Bush Appointed Judge Dismisses Gitmo Detainees Case, Scoffs at Supreme Court
A fine payback for King George II on the event of his coronation.
U.S. District Judge Richard Leon has handed down a decision that neatly repays his benefactor, George W. Bush, who appointed him to the bench. Pissing on last year’s Supreme Court decision that said detainees had the right to challenge their detention, Leon upheld the Administration’s assertion that the detainees have no constitutional rights.
“In the final analysis, the petitioners are asking this court to do something no federal court has done before: evaluate the legality of the executive’s capture and detention of non-resident aliens, outside the United States, during a time of armed conflict,” he said.
This despite last year’s Supreme Court decision, summarized here in the WaPo:
The court said detainees, whether American citizens or not, retain their rights, at least to a legal hearing, even if they are held at the U.S. naval base in Guantanamo Bay, Cuba. Guantanamo Bay is under U.S. control and thus appropriately within the jurisdiction of U.S. courts, the high court ruled.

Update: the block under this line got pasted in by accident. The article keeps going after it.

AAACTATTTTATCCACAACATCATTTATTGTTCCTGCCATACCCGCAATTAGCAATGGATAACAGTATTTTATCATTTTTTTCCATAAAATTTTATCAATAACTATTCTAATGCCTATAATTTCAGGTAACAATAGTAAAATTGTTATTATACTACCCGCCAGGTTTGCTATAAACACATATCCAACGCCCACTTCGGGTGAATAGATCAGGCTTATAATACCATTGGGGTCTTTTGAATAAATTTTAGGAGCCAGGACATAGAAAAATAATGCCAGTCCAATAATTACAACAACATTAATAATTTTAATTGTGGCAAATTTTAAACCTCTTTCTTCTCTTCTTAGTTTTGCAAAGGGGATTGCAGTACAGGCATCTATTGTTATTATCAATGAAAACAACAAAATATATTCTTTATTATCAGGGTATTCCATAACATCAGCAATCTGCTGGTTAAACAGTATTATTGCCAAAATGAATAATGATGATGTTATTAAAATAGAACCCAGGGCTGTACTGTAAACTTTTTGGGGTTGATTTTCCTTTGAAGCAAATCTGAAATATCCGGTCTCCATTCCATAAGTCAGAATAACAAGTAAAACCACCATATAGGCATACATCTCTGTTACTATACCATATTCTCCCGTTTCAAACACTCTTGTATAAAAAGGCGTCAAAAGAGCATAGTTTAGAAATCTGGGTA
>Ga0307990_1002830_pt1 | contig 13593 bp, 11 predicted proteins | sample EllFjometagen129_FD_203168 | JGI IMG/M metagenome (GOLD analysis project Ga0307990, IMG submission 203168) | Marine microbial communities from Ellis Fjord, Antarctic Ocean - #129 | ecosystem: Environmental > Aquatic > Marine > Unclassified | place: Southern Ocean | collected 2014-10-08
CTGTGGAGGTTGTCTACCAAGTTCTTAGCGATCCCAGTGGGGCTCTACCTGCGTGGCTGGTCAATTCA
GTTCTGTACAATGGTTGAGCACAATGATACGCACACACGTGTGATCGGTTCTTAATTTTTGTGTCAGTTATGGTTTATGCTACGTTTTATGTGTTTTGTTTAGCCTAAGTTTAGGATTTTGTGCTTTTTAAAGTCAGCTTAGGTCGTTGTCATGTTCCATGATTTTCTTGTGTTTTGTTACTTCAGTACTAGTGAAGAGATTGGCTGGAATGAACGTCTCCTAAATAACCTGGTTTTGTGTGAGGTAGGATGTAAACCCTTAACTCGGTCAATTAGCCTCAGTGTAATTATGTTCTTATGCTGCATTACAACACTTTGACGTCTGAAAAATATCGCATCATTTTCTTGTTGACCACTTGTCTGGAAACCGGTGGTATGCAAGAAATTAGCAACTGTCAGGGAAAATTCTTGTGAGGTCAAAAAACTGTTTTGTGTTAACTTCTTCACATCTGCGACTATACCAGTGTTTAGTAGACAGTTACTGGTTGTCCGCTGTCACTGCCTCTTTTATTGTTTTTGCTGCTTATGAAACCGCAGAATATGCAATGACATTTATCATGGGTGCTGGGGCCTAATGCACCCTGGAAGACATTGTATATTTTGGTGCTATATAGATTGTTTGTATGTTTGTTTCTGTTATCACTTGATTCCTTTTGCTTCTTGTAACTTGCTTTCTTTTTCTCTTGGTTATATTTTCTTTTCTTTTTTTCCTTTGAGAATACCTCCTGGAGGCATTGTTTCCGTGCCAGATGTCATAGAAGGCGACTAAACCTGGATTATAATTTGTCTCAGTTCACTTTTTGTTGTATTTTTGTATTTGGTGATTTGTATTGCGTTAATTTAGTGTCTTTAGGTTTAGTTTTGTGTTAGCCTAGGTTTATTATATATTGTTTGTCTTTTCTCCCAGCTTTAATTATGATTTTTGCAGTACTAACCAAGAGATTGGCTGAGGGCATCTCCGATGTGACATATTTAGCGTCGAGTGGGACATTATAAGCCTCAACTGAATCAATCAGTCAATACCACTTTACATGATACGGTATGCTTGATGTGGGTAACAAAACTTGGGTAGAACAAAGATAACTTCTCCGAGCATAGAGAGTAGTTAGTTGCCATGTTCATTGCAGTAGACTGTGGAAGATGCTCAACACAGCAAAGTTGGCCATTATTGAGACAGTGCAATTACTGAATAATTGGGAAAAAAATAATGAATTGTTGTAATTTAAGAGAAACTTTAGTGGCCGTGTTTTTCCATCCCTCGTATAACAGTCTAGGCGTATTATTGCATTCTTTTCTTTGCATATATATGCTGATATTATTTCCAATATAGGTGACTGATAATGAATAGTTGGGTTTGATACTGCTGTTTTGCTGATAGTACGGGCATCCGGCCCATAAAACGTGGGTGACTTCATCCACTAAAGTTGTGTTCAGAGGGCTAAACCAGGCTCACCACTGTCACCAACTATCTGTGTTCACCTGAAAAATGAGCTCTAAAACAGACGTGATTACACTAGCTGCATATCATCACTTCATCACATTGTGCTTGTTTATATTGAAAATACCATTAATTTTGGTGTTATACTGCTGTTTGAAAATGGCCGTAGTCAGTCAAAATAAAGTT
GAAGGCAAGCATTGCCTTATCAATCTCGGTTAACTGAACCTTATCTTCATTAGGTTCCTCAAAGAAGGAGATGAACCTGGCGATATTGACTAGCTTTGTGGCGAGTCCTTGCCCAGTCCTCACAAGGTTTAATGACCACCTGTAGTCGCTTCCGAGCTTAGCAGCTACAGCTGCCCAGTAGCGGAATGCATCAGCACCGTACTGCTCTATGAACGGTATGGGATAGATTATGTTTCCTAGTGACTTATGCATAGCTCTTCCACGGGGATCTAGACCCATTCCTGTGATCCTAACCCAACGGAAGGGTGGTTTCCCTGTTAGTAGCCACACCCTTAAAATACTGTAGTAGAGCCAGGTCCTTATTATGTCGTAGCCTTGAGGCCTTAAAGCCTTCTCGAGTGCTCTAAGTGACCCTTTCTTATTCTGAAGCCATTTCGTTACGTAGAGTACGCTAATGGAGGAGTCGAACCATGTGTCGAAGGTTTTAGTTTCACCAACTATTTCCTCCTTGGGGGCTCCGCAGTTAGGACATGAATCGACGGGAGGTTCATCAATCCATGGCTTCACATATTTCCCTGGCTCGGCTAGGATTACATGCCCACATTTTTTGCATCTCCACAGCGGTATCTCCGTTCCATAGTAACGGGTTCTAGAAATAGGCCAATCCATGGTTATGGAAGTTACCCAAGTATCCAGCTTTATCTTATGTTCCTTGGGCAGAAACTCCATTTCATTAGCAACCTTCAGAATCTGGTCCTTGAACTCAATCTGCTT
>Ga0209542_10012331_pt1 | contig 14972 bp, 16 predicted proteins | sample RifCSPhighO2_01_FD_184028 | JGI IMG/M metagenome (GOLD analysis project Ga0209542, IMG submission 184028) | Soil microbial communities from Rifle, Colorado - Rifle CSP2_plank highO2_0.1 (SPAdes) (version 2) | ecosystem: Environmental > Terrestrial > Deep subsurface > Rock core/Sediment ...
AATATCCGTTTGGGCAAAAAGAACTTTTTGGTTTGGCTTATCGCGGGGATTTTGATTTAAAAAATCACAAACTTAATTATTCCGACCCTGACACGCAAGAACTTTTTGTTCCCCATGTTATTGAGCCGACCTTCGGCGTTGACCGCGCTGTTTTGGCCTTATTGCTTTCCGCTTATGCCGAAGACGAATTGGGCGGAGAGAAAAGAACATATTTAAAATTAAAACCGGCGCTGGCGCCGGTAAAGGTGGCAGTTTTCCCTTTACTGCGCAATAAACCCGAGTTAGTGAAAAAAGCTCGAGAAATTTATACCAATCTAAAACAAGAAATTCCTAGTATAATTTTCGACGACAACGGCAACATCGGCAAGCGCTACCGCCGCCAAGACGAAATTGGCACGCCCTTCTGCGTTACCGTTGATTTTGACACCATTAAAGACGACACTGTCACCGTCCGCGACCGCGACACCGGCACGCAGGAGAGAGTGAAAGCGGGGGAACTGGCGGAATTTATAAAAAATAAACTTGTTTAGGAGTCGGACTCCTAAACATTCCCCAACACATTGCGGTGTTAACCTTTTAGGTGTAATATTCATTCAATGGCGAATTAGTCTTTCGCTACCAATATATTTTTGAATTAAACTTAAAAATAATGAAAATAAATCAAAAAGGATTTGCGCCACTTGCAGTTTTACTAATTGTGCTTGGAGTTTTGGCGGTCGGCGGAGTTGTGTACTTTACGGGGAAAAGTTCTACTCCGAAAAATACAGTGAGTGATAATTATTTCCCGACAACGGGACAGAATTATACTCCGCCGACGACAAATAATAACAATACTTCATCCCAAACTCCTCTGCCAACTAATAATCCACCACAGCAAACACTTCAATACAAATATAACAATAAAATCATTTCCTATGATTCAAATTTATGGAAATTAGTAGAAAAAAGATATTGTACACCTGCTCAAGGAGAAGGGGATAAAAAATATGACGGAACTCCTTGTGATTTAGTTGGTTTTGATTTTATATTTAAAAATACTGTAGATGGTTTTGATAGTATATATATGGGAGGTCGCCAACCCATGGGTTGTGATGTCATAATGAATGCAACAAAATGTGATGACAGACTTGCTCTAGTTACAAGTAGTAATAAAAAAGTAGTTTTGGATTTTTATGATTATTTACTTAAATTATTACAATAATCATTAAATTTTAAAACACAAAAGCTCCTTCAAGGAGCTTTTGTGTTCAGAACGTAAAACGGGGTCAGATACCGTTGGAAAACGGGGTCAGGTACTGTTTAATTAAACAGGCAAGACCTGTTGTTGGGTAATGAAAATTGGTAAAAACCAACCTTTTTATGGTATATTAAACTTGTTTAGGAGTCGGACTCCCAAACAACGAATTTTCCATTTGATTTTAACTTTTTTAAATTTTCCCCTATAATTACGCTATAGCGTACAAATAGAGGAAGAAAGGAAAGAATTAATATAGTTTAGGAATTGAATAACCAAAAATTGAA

The president’s constitutional powers, even when supported by Congress in wartime, do not include the authority to close the doors to an independent review of the legality of locking people up, the justices said.
“We have long since made clear that a state of war is not a blank check for the President when it comes to the rights of the nation’s citizens,” Justice Sandra Day O’Connor wrote in Hamdi et al v. Rumsfeld.
As Barbara Olshansky, a lawyer with the New York-based Center for Constitutional Rights, noted: “I didn’t think it was going to be quite as sweeping as this nor quite as dismissive of the Supreme Court’s decisions.”
And Eugene Fidel, president of the National Institute for Military Justice, said that Leon’s decision interprets the Supreme Court to mean “you can come in the courthouse door, but you don’t have any rights once you’re inside.”
He challenged Leon’s interpretation. “It’s clear these detainees enjoy some substantive rights, besides entering the courthouse and dropping some papers on the clerk’s desk.”
Coincidence that this decision came down when almost nobody would pay any attention to it? We think not.
Update: An excellent follow-up post by DC Pol Sci, who says that open warfare in the courts is likely as a result of this decision. A highly recommended read.